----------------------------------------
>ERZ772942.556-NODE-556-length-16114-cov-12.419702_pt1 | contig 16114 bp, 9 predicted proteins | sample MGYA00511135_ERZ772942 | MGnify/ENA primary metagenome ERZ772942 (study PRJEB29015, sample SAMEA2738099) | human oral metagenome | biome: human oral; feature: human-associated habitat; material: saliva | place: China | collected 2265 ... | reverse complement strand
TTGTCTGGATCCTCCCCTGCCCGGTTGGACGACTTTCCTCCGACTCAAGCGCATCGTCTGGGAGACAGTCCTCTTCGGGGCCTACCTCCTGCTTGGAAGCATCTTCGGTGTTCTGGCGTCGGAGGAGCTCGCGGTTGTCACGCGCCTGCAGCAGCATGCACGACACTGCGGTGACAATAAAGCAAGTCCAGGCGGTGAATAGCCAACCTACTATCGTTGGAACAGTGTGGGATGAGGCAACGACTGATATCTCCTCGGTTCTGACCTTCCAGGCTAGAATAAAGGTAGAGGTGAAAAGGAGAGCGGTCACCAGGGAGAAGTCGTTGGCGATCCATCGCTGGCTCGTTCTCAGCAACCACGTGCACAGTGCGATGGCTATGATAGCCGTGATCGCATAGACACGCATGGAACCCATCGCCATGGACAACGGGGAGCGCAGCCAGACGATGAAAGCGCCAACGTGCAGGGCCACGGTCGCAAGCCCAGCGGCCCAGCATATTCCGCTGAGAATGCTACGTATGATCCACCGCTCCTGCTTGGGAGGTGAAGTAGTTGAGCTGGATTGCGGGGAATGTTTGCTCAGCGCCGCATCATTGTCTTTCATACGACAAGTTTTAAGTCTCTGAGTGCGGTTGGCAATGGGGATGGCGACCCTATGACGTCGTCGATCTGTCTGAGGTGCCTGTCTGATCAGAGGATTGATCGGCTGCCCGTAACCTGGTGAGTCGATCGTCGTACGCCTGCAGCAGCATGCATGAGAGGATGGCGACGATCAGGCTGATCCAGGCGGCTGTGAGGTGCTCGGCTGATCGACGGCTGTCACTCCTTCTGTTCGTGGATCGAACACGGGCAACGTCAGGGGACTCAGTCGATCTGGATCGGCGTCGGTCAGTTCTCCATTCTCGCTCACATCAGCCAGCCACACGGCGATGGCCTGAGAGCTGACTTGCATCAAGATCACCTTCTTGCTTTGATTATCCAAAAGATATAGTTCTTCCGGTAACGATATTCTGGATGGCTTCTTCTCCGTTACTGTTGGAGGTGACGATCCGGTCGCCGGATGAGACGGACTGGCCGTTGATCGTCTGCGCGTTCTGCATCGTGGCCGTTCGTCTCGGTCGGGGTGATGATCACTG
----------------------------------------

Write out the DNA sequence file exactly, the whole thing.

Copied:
>ERZ772942.556-NODE-556-length-16114-cov-12.419702_pt1 | contig 16114 bp, 9 predicted proteins | sample MGYA00511135_ERZ772942 | MGnify/ENA primary metagenome ERZ772942 (study PRJEB29015, sample SAMEA2738099) | human oral metagenome | biome: human oral; feature: human-associated habitat; material: saliva | place: China | collected 2265 ... | reverse complement strand
TTGTCTGGATCCTCCCCTGCCCGGTTGGACGACTTTCCTCCGACTCAAGCGCATCGTCTGGGAGACAGTCCTCTTCGGGGCCTACCTCCTGCTTGGAAGCATCTTCGGTGTTCTGGCGTCGGAGGAGCTCGCGGTTGTCACGCGCCTGCAGCAGCATGCACGACACTGCGGTGACAATAAAGCAAGTCCAGGCGGTGAATAGCCAACCTACTATCGTTGGAACAGTGTGGGATGAGGCAACGACTGATATCTCCTCGGTTCTGACCTTCCAGGCTAGAATAAAGGTAGAGGTGAAAAGGAGAGCGGTCACCAGGGAGAAGTCGTTGGCGATCCATCGCTGGCTCGTTCTCAGCAACCACGTGCACAGTGCGATGGCTATGATAGCCGTGATCGCATAGACACGCATGGAACCCATCGCCATGGACAACGGGGAGCGCAGCCAGACGATGAAAGCGCCAACGTGCAGGGCCACGGTCGCAAGCCCAGCGGCCCAGCATATTCCGCTGAGAATGCTACGTATGATCCACCGCTCCTGCTTGGGAGGTGAAGTAGTTGAGCTGGATTGCGGGGAATGTTTGCTCAGCGCCGCATCATTGTCTTTCATACGACAAGTTTTAAGTCTCTGAGTGCGGTTGGCAATGGGGATGGCGACCCTATGACGTCGTCGATCTGTCTGAGGTGCCTGTCTGATCAGAGGATTGATCGGCTGCCCGTAACCTGGTGAGTCGATCGTCGTACGCCTGCAGCAGCATGCATGAGAGGATGGCGACGATCAGGCTGATCCAGGCGGCTGTGAGGTGCTCGGCTGATCGACGGCTGTCACTCCTTCTGTTCGTGGATCGAACACGGGCAACGTCAGGGGACTCAGTCGATCTGGATCGGCGTCGGTCAGTTCTCCATTCTCGCTCACATCAGCCAGCCACACGGCGATGGCCTGAGAGCTGACTTGCATCAAGATCACCTTCTTGCTTTGATTATCCAAAAGATATAGTTCTTCCGGTAACGATATTCTGGATGGCTTCTTCTCCGTTACTGTTGGAGGTGACGATCCGGTCGCCGGATGAGACGGACTGGCCGTTGATCGTCTGCGCGTTCTGCATCGTGGCCGTTCGTCTCGGTCGGGGTGATGATCACTG